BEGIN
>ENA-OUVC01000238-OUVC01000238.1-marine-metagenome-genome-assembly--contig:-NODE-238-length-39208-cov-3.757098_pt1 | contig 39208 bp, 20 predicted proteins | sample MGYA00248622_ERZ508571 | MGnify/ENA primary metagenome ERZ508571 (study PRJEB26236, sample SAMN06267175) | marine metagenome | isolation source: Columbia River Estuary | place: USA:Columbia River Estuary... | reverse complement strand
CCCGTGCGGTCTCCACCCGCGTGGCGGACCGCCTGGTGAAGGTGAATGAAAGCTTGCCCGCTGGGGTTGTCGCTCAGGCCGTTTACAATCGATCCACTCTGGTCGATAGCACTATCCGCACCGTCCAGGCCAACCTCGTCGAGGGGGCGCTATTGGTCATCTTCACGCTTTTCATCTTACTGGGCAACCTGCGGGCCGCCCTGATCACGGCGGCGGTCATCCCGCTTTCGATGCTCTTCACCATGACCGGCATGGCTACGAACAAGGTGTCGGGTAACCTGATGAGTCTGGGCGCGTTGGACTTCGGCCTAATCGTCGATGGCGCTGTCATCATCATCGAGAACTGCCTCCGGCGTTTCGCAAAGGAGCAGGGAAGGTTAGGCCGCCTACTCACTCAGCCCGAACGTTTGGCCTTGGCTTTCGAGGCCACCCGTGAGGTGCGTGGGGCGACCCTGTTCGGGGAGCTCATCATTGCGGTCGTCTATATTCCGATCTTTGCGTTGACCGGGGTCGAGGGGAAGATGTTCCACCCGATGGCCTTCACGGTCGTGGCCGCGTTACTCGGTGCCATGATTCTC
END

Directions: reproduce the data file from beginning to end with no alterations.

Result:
>ENA-OUVC01000238-OUVC01000238.1-marine-metagenome-genome-assembly--contig:-NODE-238-length-39208-cov-3.757098_pt1 | contig 39208 bp, 20 predicted proteins | sample MGYA00248622_ERZ508571 | MGnify/ENA primary metagenome ERZ508571 (study PRJEB26236, sample SAMN06267175) | marine metagenome | isolation source: Columbia River Estuary | place: USA:Columbia River Estuary... | reverse complement strand
CCCGTGCGGTCTCCACCCGCGTGGCGGACCGCCTGGTGAAGGTGAATGAAAGCTTGCCCGCTGGGGTTGTCGCTCAGGCCGTTTACAATCGATCCACTCTGGTCGATAGCACTATCCGCACCGTCCAGGCCAACCTCGTCGAGGGGGCGCTATTGGTCATCTTCACGCTTTTCATCTTACTGGGCAACCTGCGGGCCGCCCTGATCACGGCGGCGGTCATCCCGCTTTCGATGCTCTTCACCATGACCGGCATGGCTACGAACAAGGTGTCGGGTAACCTGATGAGTCTGGGCGCGTTGGACTTCGGCCTAATCGTCGATGGCGCTGTCATCATCATCGAGAACTGCCTCCGGCGTTTCGCAAAGGAGCAGGGAAGGTTAGGCCGCCTACTCACTCAGCCCGAACGTTTGGCCTTGGCTTTCGAGGCCACCCGTGAGGTGCGTGGGGCGACCCTGTTCGGGGAGCTCATCATTGCGGTCGTCTATATTCCGATCTTTGCGTTGACCGGGGTCGAGGGGAAGATGTTCCACCCGATGGCCTTCACGGTCGTGGCCGCGTTACTCGGTGCCATGATTCTC